This report is the third in our monographic series on mammalian diversity and Matses ethnomammalogy in the Yavarí-Ucayali interfluvial region of northeastern Peru. Based on taxonomic analysis of specimens collected in the region, we document the occurrence of 19 species of marsupials in the genera Caluromys, Glironia, Hyladelphys, Marmosa, Monodelphis, Metachirus, Chironectes, Didelphis, Philander, Gracilinanus, and Marmosops. Our principal taxonomic results include the following: (1) we provide a phylogenetic analysis of previously unpublished mitochondrial DNA (mtDNA) sequence data for Caluromys that supports the reciprocal monophyly of all currently recognized species in the genus but reveals substantial heterogeneity in one extralimital taxon; (2) we explain why Marmosa constantiae is the correct name for the southwestern Amazonian taxon previously known as Mar. demerarae, and we diagnose Mar. constantiae from Mar. rapposa, a superficially similar species from southern Peru, eastern Bolivia, and central Brazil; (3) we explain why Mar. rutteri is the correct name for one of the Amazonian species currently known as Mar. regina, and we restrict the latter name to the transAndean holotype; (4) we recognize Metachirus myosuros as a species distinct from Met. nudicaudatus based on morphological comparisons and a phylogenetic analysis of new mtDNA sequence data; and (5) we name a new species of Marmosops to honor the late Finnish-Peruvian naturalist Pekka Soini. Of the 19 marsupial species known to occur in the Yavarí-Ucayali interfluve, 16 have been recorded in sympatry at Nuevo San Juan, the Matses village where we based most of our fieldwork from 1995 to 1999. We explain why we believe the marsupial species list from Nuevo San Juan to be complete (or nearly so), and we compare it with a species list obtained by similarly intensive fieldwork at Paracou (French Guiana). Although Nuevo San Juan and Paracou are 2500 km apart on opposite sides of Amazonia, the same opossum genera are present at both sites, the lists differing only in the species represented in each fauna. We briefly discuss current explanations for spatial turnover in species of terrestrial vertebrates across Amazonian landscapes and provide evidence that the upper Amazon is a significant dispersal barrier for marsupials. Marsupials are not important to the Matses in any way. In keeping with their cultural inattention to mammals that are inconspicuous, harmless, and too small to be of dietary significance, the Matses lexically distinguish only a few kinds of opossums, and they are not close observers of opossum morphology or behavior.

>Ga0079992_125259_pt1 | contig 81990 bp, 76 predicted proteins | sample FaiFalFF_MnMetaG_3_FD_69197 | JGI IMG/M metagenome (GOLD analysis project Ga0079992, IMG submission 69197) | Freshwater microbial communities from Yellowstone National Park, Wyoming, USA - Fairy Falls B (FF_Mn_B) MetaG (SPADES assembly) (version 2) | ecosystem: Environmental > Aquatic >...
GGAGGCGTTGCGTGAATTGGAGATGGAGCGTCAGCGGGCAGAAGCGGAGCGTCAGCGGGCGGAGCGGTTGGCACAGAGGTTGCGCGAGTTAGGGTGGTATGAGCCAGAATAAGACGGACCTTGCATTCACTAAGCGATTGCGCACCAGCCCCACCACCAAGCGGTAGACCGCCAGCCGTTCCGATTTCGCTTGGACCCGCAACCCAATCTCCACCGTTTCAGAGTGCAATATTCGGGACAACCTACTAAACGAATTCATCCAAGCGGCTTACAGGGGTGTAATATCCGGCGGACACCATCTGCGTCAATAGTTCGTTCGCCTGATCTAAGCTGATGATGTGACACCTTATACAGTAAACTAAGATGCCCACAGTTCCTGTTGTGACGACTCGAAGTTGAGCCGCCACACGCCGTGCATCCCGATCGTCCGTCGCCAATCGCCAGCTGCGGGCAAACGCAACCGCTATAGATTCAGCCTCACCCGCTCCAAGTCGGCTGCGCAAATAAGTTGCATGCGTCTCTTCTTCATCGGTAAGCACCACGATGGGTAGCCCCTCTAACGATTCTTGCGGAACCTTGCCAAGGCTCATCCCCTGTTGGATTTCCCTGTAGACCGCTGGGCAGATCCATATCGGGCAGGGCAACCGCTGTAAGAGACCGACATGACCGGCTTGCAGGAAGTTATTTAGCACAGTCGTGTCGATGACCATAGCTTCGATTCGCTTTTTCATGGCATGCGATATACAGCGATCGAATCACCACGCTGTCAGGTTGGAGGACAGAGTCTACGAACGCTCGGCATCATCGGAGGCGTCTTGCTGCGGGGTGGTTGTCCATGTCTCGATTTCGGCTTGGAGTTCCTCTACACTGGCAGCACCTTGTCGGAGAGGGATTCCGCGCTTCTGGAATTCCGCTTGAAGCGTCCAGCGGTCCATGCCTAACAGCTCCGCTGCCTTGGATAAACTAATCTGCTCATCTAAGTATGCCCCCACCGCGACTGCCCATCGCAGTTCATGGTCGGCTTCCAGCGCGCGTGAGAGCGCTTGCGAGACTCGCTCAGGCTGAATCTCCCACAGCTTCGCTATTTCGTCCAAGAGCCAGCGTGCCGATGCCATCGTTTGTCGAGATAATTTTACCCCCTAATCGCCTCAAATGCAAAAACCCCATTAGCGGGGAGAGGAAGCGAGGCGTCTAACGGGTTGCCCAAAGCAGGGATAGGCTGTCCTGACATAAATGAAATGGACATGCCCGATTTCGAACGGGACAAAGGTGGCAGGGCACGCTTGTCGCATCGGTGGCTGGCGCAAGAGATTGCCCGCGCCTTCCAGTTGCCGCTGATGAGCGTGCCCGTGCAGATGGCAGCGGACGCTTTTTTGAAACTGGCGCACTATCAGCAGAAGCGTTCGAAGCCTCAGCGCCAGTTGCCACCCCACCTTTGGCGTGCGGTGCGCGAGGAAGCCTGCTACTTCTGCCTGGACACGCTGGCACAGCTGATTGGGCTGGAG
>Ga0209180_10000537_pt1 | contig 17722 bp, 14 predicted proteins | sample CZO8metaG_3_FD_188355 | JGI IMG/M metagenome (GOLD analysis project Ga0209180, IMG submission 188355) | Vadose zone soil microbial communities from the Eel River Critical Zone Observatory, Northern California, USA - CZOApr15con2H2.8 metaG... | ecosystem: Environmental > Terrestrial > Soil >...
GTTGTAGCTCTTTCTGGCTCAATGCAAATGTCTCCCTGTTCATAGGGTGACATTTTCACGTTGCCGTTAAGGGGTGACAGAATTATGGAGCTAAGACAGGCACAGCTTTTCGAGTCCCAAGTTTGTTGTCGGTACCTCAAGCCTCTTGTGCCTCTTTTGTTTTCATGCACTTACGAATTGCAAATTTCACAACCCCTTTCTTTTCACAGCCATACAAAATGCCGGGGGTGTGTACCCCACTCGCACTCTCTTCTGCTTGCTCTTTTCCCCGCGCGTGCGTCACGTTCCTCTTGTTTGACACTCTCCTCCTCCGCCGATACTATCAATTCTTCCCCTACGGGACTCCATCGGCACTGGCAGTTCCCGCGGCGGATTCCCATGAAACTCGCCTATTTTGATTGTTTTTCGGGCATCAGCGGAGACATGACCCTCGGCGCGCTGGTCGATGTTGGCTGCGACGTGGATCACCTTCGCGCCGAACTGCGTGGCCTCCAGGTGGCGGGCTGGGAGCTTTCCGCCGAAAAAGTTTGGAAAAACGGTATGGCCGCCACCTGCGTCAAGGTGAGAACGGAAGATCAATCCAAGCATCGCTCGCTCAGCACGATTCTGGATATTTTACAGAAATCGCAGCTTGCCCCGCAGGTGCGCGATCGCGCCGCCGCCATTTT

|Original language||English (US)|
|Number of pages||90|
|Journal||Bulletin of the American Museum of Natural History|
|State||Published - Jun 14 2019|
Bibliographical noteFunding Information:
Partial funding for D.W.F’s field research was provided by a Latin American Studies Program Tinker Foundation Foreign Field Research Grant, a National Science Foundation Minority Graduate Fellowship, an Ohio State University (OSU) Dean’s Fellowship, an OSU Osbourn Graduate Fellowship, and a Rice University Provost’s Fellowship. Additional support for fieldwork by R.S.V. and D.W.F was provided by grants from the AMNH Center for Conservation and Biodiversity and the National Geographic Society. Subsequent research was funded in part by National Science Foundation grants to R.S.V. (DEB-0743039) and S.A.J. (DEB-0743062).
© American Museum of Natural History 2019.